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ShoreTel Turns 15

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In 1996, the first version of Java was released onto the tech scene. Bell Labs published the quantum database search algorithm and Microsoft launched the Web browser Internet Explorer 3.

On Sept. 17, 1996, Shoreline Teleworks (which officially became ShoreTel in 2004) received its incorporation papers.

Ed Basart walked into the office one day to find his analog Centrex office phone was a giant box with a blank screen. After more than 15 years working with computer architecture and distributed computing, Ed just wanted a simple setup – one that a mere mortal unarmed of codes and passwords could operate.

Founder Ed Basart created the fledgling company from a clean sheet of paper - building a computer that was inside a phone, and asking, “What if voice was just another application?”

In 1998, Shasta Networks was the first customer installation. Supporting 144 users, Shoreline Teleworks Version 1 had a distributed architecture, desktop applications and Web management. The company was designated “Hot Startup of 1998.”

Even as the company grew, Shoreline install technicians were provided with only a single Philips screwdriver for their toolkit. This was and still is the only tool needed to install a ShoreTel IPBX phone system.

By 2001, Shoreline 3 supported 5,000 users and included Personal Call Manager, presence, distributed voicemail, workgroup queues and an international dialing plan. With the announcement of a new standards-based IP phone system that provided an end-to-end IP PBX system in 2002, a Tolly group study compared Shoreline Communications to Cisco and declared Shoreline as “Less Complex, More Cost-Effective.”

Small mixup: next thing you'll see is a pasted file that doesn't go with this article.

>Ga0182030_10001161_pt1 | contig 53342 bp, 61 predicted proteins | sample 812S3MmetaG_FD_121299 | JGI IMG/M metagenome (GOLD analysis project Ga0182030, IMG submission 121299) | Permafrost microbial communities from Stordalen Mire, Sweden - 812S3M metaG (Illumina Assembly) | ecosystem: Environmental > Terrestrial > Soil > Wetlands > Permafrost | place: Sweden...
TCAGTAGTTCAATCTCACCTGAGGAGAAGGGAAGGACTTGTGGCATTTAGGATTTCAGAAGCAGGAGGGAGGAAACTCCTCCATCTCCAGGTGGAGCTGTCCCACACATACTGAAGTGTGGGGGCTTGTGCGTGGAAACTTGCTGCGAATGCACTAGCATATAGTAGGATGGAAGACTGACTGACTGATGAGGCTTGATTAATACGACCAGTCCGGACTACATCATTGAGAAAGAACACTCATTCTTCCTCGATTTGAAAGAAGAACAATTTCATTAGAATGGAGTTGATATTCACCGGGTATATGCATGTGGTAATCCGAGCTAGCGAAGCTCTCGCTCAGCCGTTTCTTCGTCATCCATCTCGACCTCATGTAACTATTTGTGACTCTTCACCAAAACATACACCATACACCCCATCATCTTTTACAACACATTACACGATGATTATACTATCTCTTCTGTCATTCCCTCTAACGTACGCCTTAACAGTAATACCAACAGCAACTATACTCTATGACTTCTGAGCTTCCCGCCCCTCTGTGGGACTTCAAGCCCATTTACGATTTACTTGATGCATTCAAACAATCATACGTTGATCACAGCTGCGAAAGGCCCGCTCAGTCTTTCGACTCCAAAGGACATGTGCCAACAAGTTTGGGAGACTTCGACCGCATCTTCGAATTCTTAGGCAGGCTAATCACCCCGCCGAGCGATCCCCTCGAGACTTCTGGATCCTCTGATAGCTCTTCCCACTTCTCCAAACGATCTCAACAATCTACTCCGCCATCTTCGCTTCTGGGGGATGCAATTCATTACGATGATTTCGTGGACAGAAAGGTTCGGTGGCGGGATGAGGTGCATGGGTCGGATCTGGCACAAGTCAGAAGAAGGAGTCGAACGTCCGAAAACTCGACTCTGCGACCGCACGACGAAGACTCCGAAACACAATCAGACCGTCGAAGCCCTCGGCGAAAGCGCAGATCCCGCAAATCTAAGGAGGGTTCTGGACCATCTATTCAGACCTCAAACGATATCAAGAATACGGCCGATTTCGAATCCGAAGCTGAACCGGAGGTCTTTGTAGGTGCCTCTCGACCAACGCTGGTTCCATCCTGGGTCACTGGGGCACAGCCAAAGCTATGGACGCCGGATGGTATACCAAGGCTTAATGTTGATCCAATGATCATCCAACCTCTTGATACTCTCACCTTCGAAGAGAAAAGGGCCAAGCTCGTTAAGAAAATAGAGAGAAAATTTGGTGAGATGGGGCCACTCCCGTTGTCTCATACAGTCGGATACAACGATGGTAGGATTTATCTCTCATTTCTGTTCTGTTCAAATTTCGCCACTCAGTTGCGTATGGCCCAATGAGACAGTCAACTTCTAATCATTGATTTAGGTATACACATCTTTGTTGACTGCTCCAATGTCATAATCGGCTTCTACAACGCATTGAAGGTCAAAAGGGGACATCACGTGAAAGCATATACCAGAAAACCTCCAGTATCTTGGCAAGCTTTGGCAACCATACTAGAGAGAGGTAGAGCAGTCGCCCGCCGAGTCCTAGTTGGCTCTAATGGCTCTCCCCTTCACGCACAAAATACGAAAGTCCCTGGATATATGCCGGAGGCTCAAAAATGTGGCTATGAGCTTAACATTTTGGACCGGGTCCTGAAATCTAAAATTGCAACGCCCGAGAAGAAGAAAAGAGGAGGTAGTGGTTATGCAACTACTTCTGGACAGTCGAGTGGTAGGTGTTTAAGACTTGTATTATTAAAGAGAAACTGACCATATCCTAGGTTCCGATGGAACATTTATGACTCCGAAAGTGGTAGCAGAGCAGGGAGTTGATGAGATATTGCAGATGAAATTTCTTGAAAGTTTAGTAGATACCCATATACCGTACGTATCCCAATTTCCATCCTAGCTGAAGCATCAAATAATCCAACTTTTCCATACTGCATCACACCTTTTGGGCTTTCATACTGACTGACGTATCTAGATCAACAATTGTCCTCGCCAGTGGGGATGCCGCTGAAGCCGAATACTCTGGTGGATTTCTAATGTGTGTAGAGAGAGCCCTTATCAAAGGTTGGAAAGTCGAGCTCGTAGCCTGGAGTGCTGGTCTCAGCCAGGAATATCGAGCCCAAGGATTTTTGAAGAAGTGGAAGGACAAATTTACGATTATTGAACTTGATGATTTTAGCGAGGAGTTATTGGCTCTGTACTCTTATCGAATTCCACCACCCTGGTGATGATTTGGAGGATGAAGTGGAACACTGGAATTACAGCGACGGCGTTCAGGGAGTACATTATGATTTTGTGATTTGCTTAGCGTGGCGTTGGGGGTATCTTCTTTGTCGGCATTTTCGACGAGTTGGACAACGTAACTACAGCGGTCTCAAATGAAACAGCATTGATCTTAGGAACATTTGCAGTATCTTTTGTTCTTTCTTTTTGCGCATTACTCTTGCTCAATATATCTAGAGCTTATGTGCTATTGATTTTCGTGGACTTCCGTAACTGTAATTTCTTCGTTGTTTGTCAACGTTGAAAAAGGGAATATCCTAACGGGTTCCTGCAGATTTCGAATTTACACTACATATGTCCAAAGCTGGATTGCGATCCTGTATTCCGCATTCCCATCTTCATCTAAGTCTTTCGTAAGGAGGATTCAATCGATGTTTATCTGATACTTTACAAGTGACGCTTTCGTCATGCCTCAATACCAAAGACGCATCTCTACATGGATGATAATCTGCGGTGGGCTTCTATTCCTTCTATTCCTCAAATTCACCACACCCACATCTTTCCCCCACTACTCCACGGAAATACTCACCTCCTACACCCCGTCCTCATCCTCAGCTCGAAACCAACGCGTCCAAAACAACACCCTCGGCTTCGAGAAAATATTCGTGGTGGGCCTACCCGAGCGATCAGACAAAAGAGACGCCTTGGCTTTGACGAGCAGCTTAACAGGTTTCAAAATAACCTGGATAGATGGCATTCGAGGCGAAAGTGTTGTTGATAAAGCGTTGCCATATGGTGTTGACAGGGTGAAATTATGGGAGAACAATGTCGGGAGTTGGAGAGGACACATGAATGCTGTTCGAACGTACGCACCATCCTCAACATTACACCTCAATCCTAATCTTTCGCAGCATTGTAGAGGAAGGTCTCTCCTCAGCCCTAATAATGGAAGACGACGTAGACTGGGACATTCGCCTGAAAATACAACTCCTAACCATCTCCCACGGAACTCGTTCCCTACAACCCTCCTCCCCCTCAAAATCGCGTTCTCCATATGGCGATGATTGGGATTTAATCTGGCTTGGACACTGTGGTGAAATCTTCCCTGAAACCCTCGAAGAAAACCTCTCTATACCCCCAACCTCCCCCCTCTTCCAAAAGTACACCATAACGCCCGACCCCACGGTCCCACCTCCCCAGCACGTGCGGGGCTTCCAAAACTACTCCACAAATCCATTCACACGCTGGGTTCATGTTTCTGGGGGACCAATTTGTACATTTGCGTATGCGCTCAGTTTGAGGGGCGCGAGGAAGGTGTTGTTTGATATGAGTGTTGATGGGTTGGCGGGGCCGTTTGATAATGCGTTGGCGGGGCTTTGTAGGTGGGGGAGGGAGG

Converged conferencing was added to the portfolio in 2003. Shoreline was the first to integrate converged conferencing into an IP phone system. By making converged voice-and-data conferencing an integrated feature of the IP PBX, our conference solution improved productivity of both scheduled and ad hoc collaboration while dramatically reducing conferencing costs – values ShoreTel still embraces.

In 2004, with features including multiple line appearances, intercom, SoftPhone, Find Me, Web Client, Multiplicity, Monitor, Barge, and Terminal Services, the ShoreTel IP PBX prepared to be heard in space; it was used by NASA in their simulated Mars mission.

By its 10th birthday in 1996, ShoreTel was recognized as one of the fastest growing IP PBX companies worldwide by Deloitte & Touche, Infonetics and Synergy research. And on July 3, 2007, ShoreTel, Inc. was listed publicly as SHOR on the NASDAQ.

As the new decade approached, mobile workers began redefining themselves as hyper-connected personnel who relied on mobile devices for greater productivity. In October 2010, ShoreTel acquired Agito Networks to expand ShoreTel’s vision of setting the user free to communicate on any device.

ShoreTel’s all-in-one UC solution was built from the ground up for IP, and for IP alone. This is what makes it fundamentally different and better suited to the realities of business than other systems on the market. The open system, based on the unique distributed architecture, integrates seamlessly with existing business applications and processes.

ShoreTel offer the lowest total cost of ownership and the highest customer satisfaction in the industry, in part, because it is easy to deploy, manage, scale and use.

Ingenuity is unmatched – with a simplicity and power that work together to remove the high cost and complexity typical of IP-enabled legacy, or bolted-together systems, that many organizations suffer with today. Today, organizations of all sizes can get the most out of first-rate integrated voice, video, data and a powerful, open mobility solution that removes barriers on all fronts.

The original vision of Shoreline Teleworks is the core differentiator of ShoreTel today. The founders designed complexity out from the start.

Happy 15th birthday, ShoreTel. Brilliantly simply from the very beginning.